Cameron County # 9, Texas, USA

Water Conservation Improvement Project for Hidalgo and Cameron Counties Irrigation District No. 9 Mercedes,Texas

Status: Completed


The District was originally established in January 1929 as a “water control and improvement district” and was later converted to an “irrigation district” in June 1984. However, because it is located in a highly urbanized area, both municipal and agricultural users depend on the system for their water supply. The District delivers raw water to the
cities of Elsa, Edcouch, La Villa, Mercedes, Weslaco, and the North Alamo Water Supply Corporation, as well as to an estimated 350 agricultural accounts in the far western portion of Cameron County and the eastern portion of Hidalgo County.

Water is diverted from the Rio Grande to the main canal by the District’s pumping station located in Mercedes. Its water system consists of approximately 20 miles of unlined canals, 55 miles of lined laterals, 250 miles of pipeline, two re-lift stations and three 200-acre-foot storage reservoirs.

Recent system losses from the canals and reservoirs due to evaporation, seepage, canal charging, and leakage total approximately 34,000 acrefeet per year, while system efficiency is reported at 70%. Repair and replacement of conveyance structures is urgently required in order to conserve water and reduce the substantial losses due to the age and
condition of the existing system.


This project will consist of the following five project components:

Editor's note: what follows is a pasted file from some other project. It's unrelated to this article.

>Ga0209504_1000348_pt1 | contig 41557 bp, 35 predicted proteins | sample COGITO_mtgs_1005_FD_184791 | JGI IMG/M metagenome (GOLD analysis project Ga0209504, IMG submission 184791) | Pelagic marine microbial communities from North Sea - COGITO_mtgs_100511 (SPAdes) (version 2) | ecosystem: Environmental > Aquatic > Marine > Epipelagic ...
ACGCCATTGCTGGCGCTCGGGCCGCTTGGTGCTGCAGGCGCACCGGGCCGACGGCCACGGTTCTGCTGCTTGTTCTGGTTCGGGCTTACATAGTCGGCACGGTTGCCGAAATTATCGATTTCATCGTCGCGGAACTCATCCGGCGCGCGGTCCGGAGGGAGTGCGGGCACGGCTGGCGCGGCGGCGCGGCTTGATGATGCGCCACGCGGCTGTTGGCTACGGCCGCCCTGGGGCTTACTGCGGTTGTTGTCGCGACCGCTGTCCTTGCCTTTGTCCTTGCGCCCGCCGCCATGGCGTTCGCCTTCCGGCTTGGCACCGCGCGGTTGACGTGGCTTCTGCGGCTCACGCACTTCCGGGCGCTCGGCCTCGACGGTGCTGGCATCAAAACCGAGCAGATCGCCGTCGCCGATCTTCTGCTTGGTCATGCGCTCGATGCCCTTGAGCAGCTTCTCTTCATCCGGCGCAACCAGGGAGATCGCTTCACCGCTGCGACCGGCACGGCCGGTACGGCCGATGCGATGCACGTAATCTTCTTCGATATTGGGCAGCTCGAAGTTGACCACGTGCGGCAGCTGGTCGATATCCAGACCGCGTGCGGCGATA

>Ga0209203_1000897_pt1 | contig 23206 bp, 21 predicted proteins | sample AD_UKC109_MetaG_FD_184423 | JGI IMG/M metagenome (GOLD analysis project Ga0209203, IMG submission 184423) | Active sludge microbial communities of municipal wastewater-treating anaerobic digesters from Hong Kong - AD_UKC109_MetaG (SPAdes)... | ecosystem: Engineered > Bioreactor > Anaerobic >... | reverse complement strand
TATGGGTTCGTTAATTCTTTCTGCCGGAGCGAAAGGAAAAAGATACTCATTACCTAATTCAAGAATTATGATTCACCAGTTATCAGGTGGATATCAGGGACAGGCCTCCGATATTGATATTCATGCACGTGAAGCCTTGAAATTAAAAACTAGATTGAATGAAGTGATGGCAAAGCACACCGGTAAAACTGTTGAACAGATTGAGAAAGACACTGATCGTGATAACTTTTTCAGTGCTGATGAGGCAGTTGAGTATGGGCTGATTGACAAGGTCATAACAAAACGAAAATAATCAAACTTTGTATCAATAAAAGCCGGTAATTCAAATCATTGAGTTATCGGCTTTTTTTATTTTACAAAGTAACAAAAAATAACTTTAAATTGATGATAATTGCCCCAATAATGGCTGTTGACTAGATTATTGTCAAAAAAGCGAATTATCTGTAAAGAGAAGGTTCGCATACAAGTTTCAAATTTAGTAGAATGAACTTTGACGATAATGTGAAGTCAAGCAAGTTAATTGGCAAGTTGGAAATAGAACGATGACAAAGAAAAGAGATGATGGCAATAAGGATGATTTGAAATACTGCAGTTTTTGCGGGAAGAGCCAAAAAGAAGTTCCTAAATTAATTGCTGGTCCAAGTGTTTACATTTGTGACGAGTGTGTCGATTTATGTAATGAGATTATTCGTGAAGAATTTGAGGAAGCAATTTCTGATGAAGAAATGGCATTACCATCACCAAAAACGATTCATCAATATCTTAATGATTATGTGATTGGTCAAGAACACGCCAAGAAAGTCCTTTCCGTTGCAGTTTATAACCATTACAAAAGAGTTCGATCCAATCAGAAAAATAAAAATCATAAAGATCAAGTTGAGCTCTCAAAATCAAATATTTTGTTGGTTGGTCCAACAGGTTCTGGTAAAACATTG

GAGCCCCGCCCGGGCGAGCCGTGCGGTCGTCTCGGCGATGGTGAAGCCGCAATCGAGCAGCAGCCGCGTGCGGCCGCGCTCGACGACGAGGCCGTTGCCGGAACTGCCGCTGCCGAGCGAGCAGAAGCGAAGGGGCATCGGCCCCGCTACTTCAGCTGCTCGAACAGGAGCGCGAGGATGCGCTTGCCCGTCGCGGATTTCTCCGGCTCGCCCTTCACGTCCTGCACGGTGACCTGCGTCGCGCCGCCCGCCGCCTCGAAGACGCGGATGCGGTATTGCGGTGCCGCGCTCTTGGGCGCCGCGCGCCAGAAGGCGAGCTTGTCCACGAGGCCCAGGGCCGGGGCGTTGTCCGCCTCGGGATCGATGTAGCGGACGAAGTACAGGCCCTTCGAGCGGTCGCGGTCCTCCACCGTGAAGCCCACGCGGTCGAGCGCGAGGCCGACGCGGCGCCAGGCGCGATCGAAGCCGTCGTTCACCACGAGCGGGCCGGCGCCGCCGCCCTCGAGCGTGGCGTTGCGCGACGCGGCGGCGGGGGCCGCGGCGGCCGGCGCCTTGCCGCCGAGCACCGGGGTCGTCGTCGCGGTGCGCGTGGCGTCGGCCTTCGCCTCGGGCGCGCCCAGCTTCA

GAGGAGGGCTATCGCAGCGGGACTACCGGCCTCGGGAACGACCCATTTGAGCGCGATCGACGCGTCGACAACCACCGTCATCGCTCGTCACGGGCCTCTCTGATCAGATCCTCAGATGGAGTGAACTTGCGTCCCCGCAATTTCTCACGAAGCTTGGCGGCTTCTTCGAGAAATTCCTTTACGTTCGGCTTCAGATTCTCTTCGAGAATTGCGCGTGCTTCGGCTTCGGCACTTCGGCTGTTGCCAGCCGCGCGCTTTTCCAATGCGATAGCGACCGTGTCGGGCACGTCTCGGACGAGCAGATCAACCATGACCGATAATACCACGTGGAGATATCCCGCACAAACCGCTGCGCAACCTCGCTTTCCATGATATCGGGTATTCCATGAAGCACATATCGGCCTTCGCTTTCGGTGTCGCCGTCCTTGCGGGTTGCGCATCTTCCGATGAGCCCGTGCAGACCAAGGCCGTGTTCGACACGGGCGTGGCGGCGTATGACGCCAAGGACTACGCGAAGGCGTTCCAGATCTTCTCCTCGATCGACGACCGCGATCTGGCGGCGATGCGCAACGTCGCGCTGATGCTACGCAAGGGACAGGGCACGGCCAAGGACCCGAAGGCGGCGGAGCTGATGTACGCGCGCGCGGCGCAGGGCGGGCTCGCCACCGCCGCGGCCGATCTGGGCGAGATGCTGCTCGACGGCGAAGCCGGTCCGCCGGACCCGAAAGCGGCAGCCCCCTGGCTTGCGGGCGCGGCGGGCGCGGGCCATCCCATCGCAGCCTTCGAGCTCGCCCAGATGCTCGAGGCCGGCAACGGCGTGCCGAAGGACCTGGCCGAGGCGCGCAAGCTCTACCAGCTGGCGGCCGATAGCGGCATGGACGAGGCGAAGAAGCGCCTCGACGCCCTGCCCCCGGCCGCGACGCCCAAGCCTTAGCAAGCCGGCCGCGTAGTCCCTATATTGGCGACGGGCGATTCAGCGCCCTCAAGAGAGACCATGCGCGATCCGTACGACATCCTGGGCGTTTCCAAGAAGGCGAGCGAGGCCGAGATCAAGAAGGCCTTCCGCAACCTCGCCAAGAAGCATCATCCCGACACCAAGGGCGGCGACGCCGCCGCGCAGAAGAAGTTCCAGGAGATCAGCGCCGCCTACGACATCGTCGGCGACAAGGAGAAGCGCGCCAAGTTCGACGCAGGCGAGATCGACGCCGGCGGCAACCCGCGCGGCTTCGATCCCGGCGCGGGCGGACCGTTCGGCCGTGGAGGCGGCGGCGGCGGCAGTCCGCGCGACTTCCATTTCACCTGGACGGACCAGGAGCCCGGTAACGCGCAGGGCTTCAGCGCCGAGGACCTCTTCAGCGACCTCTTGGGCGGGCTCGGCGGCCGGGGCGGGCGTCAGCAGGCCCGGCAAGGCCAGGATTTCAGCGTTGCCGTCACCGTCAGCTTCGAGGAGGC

1. International Boundary and Water Commission (IBWC) Siphon Repair. Rehabilitation of up to 500 feet of siphon under the floodway channel south of Mercedes, by installing an Insituform liner inside the concrete pipes.
  2. Arroyo Colorado Siphon Repair. Rehabilitation of approximately 600 feet of siphon under the Arroyo Colorado south of Mercedes and just north of the IBWC siphon, by installing an Insituform liner inside the concrete pipes.
  3. Anacuitas Aqueduct Repair. The elevated aqueduct next to Expressway 83 in Mercedes will be shored up with a levee requiring approximately 45,000 cubic yards of earthfill, while concrete will be used to fill the overflow drop structure
    currently spilling water to one side of the aqueduct. Drainage of the area will be addressed by placing two culvert structures underneath the aqueduct and through the proposed levee.
  4. Canal Lining. One mile of the main canal located northeast of the aqueduct will be covered with a synthetic liner.
  5. Automation of “K” Lateral. Replacement of six existing vertical gate structures with new automated vertical gates and enhanced gate support structures, as well as installation of 14 depth sensor stations for monitoring water flow levels.


The project will improve operational efficiencies not only in terms of annual operation and maintenance expenditures, but also with respect to energy and water conservation. Water savings are expected to average 27,883 acre-feet a year, while energy savings are estimated at 2,365,601 KWH/year as a result of reduced pumping requirements.

Project Financing

Total Project Cost US 2.5M
NADBank Funding US 1.25M - NADBank Grant: WCIF